The new RMIT (Royal Melbourne Institute of Technology) and Greener Spaces Better Places ‘Where Will All the Trees Be?’ Report offers a clear visual understanding of what our streets and suburbs are likely to look like in the future depending on how many trees they will or won’t have. Australia’s first national canopy benchmarking project ‘Where Are All the Trees?’ was undertaken in 2014, and was followed by ‘Where Should All the Trees Go? In 2017, with now the third part of the series recently being published with the aim to understand how a range of factors, such as urban density, will influence local council efforts to increase urban green space.
The recent report highlighted some alarming statistics, revealing that in the last seven years, the number of trees in 69% of suburbs has continued to drop, leading to dramatic temperature increases up to as much as 10°C in some areas.
City greenery has been proven to help reduce the urban heat island effect and thus, it needs to be managed as critical infrastructure. According to Prof Hurley, lead author of ‘Where Will all the Trees be?’ in many Australian cities, all too often trees are traded away for other demands like urban development.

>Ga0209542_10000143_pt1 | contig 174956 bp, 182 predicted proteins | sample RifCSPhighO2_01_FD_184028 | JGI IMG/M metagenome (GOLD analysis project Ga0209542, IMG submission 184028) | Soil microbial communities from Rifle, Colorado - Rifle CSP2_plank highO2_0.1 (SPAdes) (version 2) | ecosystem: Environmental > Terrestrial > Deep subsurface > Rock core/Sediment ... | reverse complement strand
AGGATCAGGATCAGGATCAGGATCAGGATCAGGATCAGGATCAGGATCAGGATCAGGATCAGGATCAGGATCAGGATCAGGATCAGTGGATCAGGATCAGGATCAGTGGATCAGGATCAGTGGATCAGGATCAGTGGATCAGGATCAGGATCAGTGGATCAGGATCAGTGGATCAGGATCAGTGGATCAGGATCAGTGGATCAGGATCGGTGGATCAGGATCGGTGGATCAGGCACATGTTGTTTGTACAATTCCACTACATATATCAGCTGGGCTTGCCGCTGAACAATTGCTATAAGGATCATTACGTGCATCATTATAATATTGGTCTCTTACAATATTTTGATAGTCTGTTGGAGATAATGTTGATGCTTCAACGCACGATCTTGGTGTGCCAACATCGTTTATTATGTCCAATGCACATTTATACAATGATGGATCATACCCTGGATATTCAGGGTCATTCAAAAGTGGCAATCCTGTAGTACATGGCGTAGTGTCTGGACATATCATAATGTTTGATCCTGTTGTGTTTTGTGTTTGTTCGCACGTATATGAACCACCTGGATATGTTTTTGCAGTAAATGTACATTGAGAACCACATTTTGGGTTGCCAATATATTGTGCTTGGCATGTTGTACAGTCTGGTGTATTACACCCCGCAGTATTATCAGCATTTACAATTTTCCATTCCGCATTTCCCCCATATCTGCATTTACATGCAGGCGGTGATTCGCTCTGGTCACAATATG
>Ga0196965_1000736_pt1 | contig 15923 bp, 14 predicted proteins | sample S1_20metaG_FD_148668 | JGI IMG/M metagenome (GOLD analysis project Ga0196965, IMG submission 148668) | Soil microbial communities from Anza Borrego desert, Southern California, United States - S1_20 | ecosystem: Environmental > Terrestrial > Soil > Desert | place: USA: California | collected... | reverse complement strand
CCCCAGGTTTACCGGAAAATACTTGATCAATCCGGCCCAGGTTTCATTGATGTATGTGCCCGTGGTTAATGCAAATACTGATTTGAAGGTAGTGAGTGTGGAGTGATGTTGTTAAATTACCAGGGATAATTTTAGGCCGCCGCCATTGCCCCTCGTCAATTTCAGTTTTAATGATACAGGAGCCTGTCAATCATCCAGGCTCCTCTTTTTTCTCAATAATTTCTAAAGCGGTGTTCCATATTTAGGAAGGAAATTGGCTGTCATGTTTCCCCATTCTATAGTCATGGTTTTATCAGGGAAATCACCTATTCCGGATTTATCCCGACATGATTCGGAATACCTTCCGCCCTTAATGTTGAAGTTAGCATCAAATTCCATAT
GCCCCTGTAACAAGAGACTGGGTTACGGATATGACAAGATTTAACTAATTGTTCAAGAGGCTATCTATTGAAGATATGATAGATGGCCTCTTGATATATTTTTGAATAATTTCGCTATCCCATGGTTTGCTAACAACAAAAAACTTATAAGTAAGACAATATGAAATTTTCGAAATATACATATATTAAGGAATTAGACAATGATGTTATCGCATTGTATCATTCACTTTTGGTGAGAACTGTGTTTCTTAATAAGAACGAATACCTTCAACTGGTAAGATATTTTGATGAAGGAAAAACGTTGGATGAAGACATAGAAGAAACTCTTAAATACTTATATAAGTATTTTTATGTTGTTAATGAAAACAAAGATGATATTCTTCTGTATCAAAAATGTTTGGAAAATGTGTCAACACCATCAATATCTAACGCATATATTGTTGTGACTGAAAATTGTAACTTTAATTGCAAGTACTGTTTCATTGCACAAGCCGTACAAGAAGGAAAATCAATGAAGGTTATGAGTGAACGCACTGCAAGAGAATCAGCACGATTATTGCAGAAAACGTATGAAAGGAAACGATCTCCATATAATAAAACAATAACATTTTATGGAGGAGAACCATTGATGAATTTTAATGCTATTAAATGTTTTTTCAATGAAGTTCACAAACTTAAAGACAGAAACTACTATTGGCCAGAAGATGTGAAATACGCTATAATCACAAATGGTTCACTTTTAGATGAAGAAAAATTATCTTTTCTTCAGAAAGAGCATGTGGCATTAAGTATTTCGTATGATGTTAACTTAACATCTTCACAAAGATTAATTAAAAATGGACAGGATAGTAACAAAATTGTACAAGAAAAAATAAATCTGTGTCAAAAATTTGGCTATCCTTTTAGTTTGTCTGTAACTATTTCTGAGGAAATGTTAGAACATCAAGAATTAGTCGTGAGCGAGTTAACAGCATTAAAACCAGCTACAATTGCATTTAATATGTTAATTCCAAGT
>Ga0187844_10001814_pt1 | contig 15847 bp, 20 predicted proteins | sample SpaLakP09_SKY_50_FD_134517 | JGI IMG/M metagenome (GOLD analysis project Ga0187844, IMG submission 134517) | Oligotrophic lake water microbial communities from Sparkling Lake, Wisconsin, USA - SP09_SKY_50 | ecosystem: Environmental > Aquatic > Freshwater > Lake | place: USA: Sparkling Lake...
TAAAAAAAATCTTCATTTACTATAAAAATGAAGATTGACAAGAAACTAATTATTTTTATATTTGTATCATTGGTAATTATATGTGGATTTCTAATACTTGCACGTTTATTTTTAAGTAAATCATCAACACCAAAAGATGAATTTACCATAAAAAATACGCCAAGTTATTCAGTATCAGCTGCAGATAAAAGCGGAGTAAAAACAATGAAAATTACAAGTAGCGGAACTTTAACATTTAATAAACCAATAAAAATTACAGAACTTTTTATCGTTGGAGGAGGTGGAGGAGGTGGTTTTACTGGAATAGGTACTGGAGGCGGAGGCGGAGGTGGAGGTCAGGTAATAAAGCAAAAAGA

The summer of 2019-2020 was Australia’s second hottest summer on record, with 2019 being the hottest year on record so far. Ironically, one of the culprits of increasing temperatures is homeowners who are clearing trees to make room for swimming pools, among other things. On top of this, more intense developments in suburban areas were also largely responsible for tree loss, as new houses were being built with little to no thought given to greenery.
The City of Gold Coast Urban Tree Canopy Study 2020 provides a clear understanding of how the existing tree canopy cover has changed over the past 10 years. According to the recent report, the City of Gold Coast urban footprint has an average of 32% tree canopy coverage, however the canopy cover is mostly grown within areas of conservation reserve and rural residential bounds.2 Public owned land, including open space, only has 8% of tree canopy coverage. A growing body of evidence suggests that these levels may be too low to help mitigate urban warming, nor support healthy, liveable neighbourhoods and tree–shaded activities.
Tree canopy cover is important to keeping our urban areas cool, whilst making us question how gree would we like to see our future cities?
Higher amounts of green space can improve the air we breathe as well as minimise extreme weather events and mitigate the impacts of climate change. Cities around Australia are facing a hotter future if they don’t do more to cool ‘heat islands’ – urban areas with a lack of vegetation.
- Where Will All the Trees Be?, Greener Spaces Better Places & RMIT, https://www.greenerspacesbetterplaces.com.au/guides/where-will-all-the-trees-be/, 2020.
- Urban Tree Canopy Study, City of Gold Coast, https://www.goldcoast.qld.gov.au/documents/bf/urban-tree-canopy-study.pdf, January 2020.